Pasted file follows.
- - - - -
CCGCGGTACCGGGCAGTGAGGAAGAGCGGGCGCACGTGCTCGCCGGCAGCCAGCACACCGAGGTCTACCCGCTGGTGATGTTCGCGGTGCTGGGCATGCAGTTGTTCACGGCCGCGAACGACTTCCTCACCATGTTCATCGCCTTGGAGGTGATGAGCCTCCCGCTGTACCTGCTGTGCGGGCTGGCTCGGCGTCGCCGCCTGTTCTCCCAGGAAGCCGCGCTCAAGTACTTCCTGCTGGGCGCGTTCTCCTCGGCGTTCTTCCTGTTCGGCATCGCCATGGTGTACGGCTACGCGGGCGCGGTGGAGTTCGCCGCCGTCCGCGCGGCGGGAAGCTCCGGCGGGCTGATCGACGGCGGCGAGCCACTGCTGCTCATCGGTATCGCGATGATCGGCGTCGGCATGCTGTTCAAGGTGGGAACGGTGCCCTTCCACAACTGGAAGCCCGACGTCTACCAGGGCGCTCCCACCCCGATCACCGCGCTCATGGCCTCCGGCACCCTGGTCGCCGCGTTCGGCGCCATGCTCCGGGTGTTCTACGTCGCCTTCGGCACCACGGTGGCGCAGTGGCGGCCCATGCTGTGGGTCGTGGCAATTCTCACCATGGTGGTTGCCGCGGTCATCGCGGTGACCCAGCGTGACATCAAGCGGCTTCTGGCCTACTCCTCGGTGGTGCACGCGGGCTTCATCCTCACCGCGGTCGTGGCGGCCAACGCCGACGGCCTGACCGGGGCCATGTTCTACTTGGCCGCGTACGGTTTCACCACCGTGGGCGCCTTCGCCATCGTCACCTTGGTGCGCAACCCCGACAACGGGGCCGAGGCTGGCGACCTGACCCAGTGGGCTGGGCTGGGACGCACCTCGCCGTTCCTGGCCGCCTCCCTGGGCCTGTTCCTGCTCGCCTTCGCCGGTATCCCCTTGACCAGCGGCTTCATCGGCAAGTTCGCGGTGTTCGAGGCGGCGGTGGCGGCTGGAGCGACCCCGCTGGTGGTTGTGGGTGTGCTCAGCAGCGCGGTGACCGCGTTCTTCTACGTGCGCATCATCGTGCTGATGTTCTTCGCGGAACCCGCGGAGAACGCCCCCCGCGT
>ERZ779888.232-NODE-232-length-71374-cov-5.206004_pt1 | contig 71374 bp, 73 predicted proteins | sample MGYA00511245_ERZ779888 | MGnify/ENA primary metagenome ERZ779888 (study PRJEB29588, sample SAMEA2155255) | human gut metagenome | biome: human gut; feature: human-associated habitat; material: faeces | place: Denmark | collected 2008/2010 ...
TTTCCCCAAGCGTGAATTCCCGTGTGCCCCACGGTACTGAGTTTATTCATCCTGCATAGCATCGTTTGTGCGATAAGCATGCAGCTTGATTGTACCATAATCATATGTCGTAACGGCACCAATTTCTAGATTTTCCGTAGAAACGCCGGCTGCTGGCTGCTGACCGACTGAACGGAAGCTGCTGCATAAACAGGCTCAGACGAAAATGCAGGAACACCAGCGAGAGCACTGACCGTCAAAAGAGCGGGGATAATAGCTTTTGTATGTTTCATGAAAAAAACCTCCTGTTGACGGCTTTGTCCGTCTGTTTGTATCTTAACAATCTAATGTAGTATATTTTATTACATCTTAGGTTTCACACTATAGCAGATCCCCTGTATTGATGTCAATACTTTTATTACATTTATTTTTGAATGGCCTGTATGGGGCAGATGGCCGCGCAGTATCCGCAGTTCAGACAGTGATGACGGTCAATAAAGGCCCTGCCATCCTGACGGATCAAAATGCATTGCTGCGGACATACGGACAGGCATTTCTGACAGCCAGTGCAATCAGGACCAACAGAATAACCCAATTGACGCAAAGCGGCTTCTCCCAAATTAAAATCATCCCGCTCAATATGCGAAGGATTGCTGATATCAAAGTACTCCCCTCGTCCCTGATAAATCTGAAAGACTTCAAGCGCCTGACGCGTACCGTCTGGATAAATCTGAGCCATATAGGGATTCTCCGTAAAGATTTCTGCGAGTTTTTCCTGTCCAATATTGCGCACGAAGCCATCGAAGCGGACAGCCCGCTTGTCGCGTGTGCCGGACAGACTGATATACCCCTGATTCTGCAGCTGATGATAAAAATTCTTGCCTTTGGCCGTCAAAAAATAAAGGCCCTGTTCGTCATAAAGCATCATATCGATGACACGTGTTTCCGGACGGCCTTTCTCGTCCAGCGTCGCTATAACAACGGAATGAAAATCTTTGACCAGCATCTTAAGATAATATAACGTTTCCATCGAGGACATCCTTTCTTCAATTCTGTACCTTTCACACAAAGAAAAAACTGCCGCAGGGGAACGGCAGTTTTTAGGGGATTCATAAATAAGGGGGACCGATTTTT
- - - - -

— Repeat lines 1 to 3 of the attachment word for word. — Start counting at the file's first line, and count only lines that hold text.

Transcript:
CCGCGGTACCGGGCAGTGAGGAAGAGCGGGCGCACGTGCTCGCCGGCAGCCAGCACACCGAGGTCTACCCGCTGGTGATGTTCGCGGTGCTGGGCATGCAGTTGTTCACGGCCGCGAACGACTTCCTCACCATGTTCATCGCCTTGGAGGTGATGAGCCTCCCGCTGTACCTGCTGTGCGGGCTGGCTCGGCGTCGCCGCCTGTTCTCCCAGGAAGCCGCGCTCAAGTACTTCCTGCTGGGCGCGTTCTCCTCGGCGTTCTTCCTGTTCGGCATCGCCATGGTGTACGGCTACGCGGGCGCGGTGGAGTTCGCCGCCGTCCGCGCGGCGGGAAGCTCCGGCGGGCTGATCGACGGCGGCGAGCCACTGCTGCTCATCGGTATCGCGATGATCGGCGTCGGCATGCTGTTCAAGGTGGGAACGGTGCCCTTCCACAACTGGAAGCCCGACGTCTACCAGGGCGCTCCCACCCCGATCACCGCGCTCATGGCCTCCGGCACCCTGGTCGCCGCGTTCGGCGCCATGCTCCGGGTGTTCTACGTCGCCTTCGGCACCACGGTGGCGCAGTGGCGGCCCATGCTGTGGGTCGTGGCAATTCTCACCATGGTGGTTGCCGCGGTCATCGCGGTGACCCAGCGTGACATCAAGCGGCTTCTGGCCTACTCCTCGGTGGTGCACGCGGGCTTCATCCTCACCGCGGTCGTGGCGGCCAACGCCGACGGCCTGACCGGGGCCATGTTCTACTTGGCCGCGTACGGTTTCACCACCGTGGGCGCCTTCGCCATCGTCACCTTGGTGCGCAACCCCGACAACGGGGCCGAGGCTGGCGACCTGACCCAGTGGGCTGGGCTGGGACGCACCTCGCCGTTCCTGGCCGCCTCCCTGGGCCTGTTCCTGCTCGCCTTCGCCGGTATCCCCTTGACCAGCGGCTTCATCGGCAAGTTCGCGGTGTTCGAGGCGGCGGTGGCGGCTGGAGCGACCCCGCTGGTGGTTGTGGGTGTGCTCAGCAGCGCGGTGACCGCGTTCTTCTACGTGCGCATCATCGTGCTGATGTTCTTCGCGGAACCCGCGGAGAACGCCCCCCGCGT
>ERZ779888.232-NODE-232-length-71374-cov-5.206004_pt1 | contig 71374 bp, 73 predicted proteins | sample MGYA00511245_ERZ779888 | MGnify/ENA primary metagenome ERZ779888 (study PRJEB29588, sample SAMEA2155255) | human gut metagenome | biome: human gut; feature: human-associated habitat; material: faeces | place: Denmark | collected 2008/2010 ...
TTTCCCCAAGCGTGAATTCCCGTGTGCCCCACGGTACTGAGTTTATTCATCCTGCATAGCATCGTTTGTGCGATAAGCATGCAGCTTGATTGTACCATAATCATATGTCGTAACGGCACCAATTTCTAGATTTTCCGTAGAAACGCCGGCTGCTGGCTGCTGACCGACTGAACGGAAGCTGCTGCATAAACAGGCTCAGACGAAAATGCAGGAACACCAGCGAGAGCACTGACCGTCAAAAGAGCGGGGATAATAGCTTTTGTATGTTTCATGAAAAAAACCTCCTGTTGACGGCTTTGTCCGTCTGTTTGTATCTTAACAATCTAATGTAGTATATTTTATTACATCTTAGGTTTCACACTATAGCAGATCCCCTGTATTGATGTCAATACTTTTATTACATTTATTTTTGAATGGCCTGTATGGGGCAGATGGCCGCGCAGTATCCGCAGTTCAGACAGTGATGACGGTCAATAAAGGCCCTGCCATCCTGACGGATCAAAATGCATTGCTGCGGACATACGGACAGGCATTTCTGACAGCCAGTGCAATCAGGACCAACAGAATAACCCAATTGACGCAAAGCGGCTTCTCCCAAATTAAAATCATCCCGCTCAATATGCGAAGGATTGCTGATATCAAAGTACTCCCCTCGTCCCTGATAAATCTGAAAGACTTCAAGCGCCTGACGCGTACCGTCTGGATAAATCTGAGCCATATAGGGATTCTCCGTAAAGATTTCTGCGAGTTTTTCCTGTCCAATATTGCGCACGAAGCCATCGAAGCGGACAGCCCGCTTGTCGCGTGTGCCGGACAGACTGATATACCCCTGATTCTGCAGCTGATGATAAAAATTCTTGCCTTTGGCCGTCAAAAAATAAAGGCCCTGTTCGTCATAAAGCATCATATCGATGACACGTGTTTCCGGACGGCCTTTCTCGTCCAGCGTCGCTATAACAACGGAATGAAAATCTTTGACCAGCATCTTAAGATAATATAACGTTTCCATCGAGGACATCCTTTCTTCAATTCTGTACCTTTCACACAAAGAAAAAACTGCCGCAGGGGAACGGCAGTTTTTAGGGGATTCATAAATAAGGGGGACCGATTTTT